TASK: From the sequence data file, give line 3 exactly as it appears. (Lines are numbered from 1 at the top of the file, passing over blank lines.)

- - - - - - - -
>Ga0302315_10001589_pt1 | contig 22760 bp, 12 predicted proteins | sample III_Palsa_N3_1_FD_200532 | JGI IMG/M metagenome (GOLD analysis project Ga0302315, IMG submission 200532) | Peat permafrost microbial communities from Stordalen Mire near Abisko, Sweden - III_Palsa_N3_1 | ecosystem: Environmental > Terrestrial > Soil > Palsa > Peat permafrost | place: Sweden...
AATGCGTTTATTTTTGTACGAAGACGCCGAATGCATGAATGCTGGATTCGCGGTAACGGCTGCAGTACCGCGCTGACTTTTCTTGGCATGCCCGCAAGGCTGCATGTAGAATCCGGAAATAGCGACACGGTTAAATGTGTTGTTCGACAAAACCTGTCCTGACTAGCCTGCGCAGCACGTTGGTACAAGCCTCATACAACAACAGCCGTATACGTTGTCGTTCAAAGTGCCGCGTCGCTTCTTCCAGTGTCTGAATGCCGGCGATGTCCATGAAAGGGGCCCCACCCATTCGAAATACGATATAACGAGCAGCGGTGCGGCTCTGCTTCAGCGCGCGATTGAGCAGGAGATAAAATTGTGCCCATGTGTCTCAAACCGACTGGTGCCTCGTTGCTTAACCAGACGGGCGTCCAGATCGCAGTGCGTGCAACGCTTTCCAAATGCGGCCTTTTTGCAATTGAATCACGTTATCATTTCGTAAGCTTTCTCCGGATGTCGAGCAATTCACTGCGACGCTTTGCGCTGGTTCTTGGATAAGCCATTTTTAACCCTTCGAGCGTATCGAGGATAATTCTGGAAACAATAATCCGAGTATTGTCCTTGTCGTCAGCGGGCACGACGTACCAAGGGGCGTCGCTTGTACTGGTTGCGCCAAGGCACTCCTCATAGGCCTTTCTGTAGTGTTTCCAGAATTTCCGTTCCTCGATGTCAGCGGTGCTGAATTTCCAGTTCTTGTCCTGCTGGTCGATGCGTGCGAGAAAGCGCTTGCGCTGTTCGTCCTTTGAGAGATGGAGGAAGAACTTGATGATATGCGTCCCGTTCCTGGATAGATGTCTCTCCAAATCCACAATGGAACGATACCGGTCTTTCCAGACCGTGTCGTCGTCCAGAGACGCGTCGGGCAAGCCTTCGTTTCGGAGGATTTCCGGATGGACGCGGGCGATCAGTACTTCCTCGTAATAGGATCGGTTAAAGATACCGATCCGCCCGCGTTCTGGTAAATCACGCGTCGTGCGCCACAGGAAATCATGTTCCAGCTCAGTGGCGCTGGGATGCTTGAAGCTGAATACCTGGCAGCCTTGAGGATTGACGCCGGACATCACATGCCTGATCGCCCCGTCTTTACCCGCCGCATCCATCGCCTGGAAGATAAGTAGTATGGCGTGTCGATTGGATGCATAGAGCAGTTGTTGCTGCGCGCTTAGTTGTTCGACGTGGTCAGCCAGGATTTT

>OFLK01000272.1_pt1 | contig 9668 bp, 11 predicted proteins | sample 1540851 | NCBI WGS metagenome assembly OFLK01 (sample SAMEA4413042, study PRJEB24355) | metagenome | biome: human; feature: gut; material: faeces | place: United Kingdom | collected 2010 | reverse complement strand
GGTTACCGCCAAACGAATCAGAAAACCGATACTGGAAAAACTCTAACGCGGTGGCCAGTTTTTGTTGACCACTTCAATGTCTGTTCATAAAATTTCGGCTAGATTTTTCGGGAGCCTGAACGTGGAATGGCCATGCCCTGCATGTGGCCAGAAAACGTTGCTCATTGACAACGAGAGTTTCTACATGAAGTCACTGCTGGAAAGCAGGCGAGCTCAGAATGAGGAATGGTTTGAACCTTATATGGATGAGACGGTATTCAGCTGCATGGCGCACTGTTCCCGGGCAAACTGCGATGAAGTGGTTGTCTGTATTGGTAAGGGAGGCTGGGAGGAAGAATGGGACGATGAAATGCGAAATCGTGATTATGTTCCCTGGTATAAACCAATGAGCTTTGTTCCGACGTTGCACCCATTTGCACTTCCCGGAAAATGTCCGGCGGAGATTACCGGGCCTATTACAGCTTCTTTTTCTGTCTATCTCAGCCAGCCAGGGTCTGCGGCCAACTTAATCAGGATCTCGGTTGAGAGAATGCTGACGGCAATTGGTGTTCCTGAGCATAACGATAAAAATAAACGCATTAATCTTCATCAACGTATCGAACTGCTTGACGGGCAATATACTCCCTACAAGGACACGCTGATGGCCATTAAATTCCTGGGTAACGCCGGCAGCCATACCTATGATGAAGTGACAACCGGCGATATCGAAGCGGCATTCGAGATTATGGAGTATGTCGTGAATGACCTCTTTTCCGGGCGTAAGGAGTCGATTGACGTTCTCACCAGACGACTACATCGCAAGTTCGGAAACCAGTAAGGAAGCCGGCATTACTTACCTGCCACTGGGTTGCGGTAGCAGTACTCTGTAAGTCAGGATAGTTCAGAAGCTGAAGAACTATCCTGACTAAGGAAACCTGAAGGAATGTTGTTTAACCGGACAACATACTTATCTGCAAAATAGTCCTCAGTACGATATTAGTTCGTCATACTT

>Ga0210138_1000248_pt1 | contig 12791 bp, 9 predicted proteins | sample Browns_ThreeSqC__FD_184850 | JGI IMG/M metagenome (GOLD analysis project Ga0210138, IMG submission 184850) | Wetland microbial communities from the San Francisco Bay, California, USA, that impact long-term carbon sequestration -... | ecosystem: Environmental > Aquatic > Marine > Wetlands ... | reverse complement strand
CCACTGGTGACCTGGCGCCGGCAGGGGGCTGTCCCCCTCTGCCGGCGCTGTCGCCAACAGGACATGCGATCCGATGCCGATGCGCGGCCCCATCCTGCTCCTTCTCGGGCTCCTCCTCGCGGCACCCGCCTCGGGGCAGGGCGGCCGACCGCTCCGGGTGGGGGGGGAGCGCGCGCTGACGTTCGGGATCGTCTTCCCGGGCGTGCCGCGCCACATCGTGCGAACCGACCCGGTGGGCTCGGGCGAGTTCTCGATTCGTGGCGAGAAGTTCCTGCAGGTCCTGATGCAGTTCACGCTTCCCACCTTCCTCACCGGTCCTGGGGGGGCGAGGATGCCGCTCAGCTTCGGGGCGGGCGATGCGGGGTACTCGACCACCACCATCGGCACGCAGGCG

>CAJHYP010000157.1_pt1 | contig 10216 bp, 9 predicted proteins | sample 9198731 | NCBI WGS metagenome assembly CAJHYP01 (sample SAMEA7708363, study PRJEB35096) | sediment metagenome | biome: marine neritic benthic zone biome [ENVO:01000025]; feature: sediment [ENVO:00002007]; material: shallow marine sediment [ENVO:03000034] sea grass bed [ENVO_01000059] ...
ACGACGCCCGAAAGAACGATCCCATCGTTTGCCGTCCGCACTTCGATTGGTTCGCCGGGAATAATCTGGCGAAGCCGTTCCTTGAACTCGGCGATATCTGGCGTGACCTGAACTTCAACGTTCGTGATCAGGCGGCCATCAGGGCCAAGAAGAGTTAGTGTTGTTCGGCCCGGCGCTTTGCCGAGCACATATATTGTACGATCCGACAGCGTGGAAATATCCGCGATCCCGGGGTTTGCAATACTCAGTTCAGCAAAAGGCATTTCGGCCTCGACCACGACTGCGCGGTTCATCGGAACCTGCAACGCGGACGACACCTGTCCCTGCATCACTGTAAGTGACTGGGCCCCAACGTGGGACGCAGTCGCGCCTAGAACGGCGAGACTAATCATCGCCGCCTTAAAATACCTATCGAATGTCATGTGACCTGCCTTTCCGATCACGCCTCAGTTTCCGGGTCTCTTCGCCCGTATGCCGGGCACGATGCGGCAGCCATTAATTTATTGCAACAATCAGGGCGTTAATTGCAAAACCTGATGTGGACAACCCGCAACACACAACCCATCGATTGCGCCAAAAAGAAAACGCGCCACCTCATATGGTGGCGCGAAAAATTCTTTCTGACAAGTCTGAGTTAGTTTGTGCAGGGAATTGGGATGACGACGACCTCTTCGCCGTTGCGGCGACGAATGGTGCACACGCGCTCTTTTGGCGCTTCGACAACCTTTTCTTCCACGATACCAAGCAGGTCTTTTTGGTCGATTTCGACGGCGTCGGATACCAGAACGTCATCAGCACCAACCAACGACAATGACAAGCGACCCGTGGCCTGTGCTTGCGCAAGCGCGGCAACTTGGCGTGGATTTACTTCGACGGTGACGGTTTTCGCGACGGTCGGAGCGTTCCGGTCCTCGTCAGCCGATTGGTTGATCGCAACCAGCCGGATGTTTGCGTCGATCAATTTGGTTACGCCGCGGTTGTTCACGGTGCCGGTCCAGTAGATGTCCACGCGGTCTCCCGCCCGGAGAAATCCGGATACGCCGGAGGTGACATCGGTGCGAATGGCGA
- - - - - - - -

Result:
>OFLK01000272.1_pt1 | contig 9668 bp, 11 predicted proteins | sample 1540851 | NCBI WGS metagenome assembly OFLK01 (sample SAMEA4413042, study PRJEB24355) | metagenome | biome: human; feature: gut; material: faeces | place: United Kingdom | collected 2010 | reverse complement strand